Tuesday, July 13, 2010

Empire Wind pulls the plug on Benton

Benton, N.Y. — Benton Town Supervisor Bob Clark received an unexpected telephone call on Tuesday, July 6. The caller was Keith Pittman, president and C.E.O. of Empire State Wind Energy, who told Clark his company had decided installing wind turbines in Benton would not be a profitable situation.

Clark said he was quite surprised by the company pull-out. Empire State Wind had been courting the town with proposals since 2007.

In October of 2007 the town board signed a host community agreement to support a project if it was compatible.

The agreement set an upper limit of 25 wind turbines and called for 75 percent of the project’s annual net revenue to be paid to the town. Payments were to be made in addition to any property taxation or negotiated PILOTS (payments in lieu of taxes).

The 15-year agreement also was to include an option for Benton to purchase the power generation project after 10 years.

Clark says after thinking about the conversation he tried to call Pittman back at the company office in Oneida and only got a recorded message. The company’s website is no longer in operation, and there was no reponse to a phone call from The Chronicle-Express at press time.

Empire Wind Energy was founded by billionaire B. Thomas Golisano and Pittman, who was a former Massena Electric Department superintendent. Golisano is the founder of Paychex and owner of the Buffalo Sabres.

It was announced on July 6 that ESWE would not continue to pursue a project planned in Alfred. Golisano is an Alfred State alumni and a friend of college president John Anderson. The college had supported placing 8-10 turbines on the campus.

According to a report in The Hornell Evening Tribune, Anderson said, “The primary reason for the decision was driven by the decline in wholesale electricity prices - a decline that began some 18 months ago and gives no indication at this time of rebounding.”

The Alfred area had been working towards the project for two years. Like Benton, the local governments had time but little money invested.

Clark said by agreement, ESWE had reimbursed Benton for legal fees involved. Time spent on meetings for the proposal, is another matter. Benton Town Board members and others traveled to Fenner and Cohocton in search of answers to questions and to get a sense of the visual and noise affect wind turbines have on a community.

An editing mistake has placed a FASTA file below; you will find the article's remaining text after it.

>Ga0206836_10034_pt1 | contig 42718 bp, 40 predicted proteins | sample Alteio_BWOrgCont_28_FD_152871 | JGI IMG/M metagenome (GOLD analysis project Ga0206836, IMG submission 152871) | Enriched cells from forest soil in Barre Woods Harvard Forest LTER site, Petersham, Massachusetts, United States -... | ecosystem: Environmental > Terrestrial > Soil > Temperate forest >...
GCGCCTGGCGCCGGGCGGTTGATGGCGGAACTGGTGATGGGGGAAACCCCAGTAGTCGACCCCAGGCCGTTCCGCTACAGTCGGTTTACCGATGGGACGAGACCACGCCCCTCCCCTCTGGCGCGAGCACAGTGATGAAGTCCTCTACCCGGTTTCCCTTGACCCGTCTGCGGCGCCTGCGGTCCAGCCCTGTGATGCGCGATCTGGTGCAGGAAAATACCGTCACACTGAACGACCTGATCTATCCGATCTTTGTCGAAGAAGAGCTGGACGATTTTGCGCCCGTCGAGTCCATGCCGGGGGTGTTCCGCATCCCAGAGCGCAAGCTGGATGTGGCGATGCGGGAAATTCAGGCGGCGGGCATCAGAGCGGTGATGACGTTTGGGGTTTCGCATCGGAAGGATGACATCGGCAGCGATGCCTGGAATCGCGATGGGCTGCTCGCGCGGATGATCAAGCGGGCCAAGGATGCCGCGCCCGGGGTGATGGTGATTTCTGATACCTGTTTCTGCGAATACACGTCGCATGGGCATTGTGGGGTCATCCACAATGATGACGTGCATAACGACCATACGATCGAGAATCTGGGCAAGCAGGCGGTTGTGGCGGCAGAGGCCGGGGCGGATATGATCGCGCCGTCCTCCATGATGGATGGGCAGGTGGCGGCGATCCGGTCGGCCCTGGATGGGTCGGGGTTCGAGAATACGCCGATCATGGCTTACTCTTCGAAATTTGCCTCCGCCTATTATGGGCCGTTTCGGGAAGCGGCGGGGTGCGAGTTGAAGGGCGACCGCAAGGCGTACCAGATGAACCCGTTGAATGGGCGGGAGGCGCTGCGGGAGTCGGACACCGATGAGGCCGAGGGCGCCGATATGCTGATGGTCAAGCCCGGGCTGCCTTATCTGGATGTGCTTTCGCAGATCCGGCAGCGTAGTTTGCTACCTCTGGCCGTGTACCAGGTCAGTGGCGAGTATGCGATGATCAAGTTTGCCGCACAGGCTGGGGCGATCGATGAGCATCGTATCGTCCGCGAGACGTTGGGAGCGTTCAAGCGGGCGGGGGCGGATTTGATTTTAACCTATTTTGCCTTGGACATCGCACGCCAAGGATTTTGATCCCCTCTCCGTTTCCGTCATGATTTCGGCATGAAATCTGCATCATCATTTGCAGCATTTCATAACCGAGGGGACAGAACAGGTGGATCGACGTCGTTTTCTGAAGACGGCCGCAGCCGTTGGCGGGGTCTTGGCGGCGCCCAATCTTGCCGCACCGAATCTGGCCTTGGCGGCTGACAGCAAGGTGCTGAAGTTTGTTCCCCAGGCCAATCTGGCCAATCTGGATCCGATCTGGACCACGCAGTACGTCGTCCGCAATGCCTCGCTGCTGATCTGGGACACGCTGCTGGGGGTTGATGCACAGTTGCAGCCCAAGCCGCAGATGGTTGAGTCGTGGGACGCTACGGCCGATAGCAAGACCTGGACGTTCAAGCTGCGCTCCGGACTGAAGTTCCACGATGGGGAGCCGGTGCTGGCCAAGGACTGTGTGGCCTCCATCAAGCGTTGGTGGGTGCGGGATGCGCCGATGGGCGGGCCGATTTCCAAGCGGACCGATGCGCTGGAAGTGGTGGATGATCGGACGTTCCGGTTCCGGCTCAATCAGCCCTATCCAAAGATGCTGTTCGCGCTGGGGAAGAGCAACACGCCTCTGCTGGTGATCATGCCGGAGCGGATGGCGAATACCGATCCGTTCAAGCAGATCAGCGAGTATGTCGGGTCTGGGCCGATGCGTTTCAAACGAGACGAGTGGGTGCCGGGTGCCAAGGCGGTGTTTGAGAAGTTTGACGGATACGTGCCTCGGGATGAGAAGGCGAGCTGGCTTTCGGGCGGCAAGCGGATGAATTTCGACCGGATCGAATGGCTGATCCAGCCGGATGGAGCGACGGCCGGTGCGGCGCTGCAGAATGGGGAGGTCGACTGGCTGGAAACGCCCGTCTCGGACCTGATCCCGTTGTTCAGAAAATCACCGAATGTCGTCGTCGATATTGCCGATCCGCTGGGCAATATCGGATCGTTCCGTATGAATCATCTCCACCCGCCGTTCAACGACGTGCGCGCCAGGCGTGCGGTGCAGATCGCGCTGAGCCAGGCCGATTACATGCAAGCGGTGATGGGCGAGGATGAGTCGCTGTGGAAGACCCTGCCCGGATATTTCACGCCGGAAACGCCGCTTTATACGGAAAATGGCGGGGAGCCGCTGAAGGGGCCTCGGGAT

Benton planning and zoning boards met to formulate laws to deal with wind turbines. Even after the final draft was presented, changes were made. In December 2009 a height limit was set at 408 feet.

While surrounding towns and counties faced some strong opposition to wind turbines, the Town of Benton met with little or no opposition. Informational meetings were held and attended by many residents, most showing positive interest in the green energy source. Members of the Mennonite community showed strong interest.

In the few years ESWE has been in business, Pittman and Golisano have approached many upstate towns and counties about wind projects.

In 2007 Golisano told a crowd of 200 in Albion that the company formed in mid-2006 would give more money to host towns and an option for ownership. Pittman proposed a potential for upwards of $125,000 a year profit for each turbine.

In Somerset, the town board (Niagara County) rejected a proposed host community agreement in 2008.

A report in New York Wind Power Education Project Bulletin dated March 2008 stated: “Empire advertises itself as a company devoted to building only those wind projects that will benefit the host community in its entirety. Golisano previously criticized wind projects that he claimed would benefit only a few local lease holders, and his company promises to give the largest possible share of benefits to the host community.” Somerset Supervisor Richard Meyers said Empire had offered the town three times the amount of other wind developers. However, several board members were suspicious. Town Attorney Robert Robertson asked, ‘Why would a company want to do that?’”

Minutes from the Somerset Town board meeting on May 13, 2008 include a rejection of the town Host Community Agreement in its entirety with no counter proposal. Supervisor Meyers said Pittman stated investors wanted to know why the agreement was changed since they have signed with other towns.

To the north in the towns of Huron, Wolcott , Butler, Sodus, Rose and Galen, similar agreements have fallen by the wayside recently.

What about the future of wind energy in Benton?

Clark says nothing is planned down the road. Another company, Global Wind Harvest has a windtest tower on Lovejoy Road, but Clark has not heard from that company lately. In September 2007

Dan Albano, project manager for GWH cautioned board members that Golisano should develop the project first, then go to the town. “Empire gets people excited, then pulls out,” Albano said at the time.

“The town board is not against wind turbines, we need to look at priorities, “Clark said.

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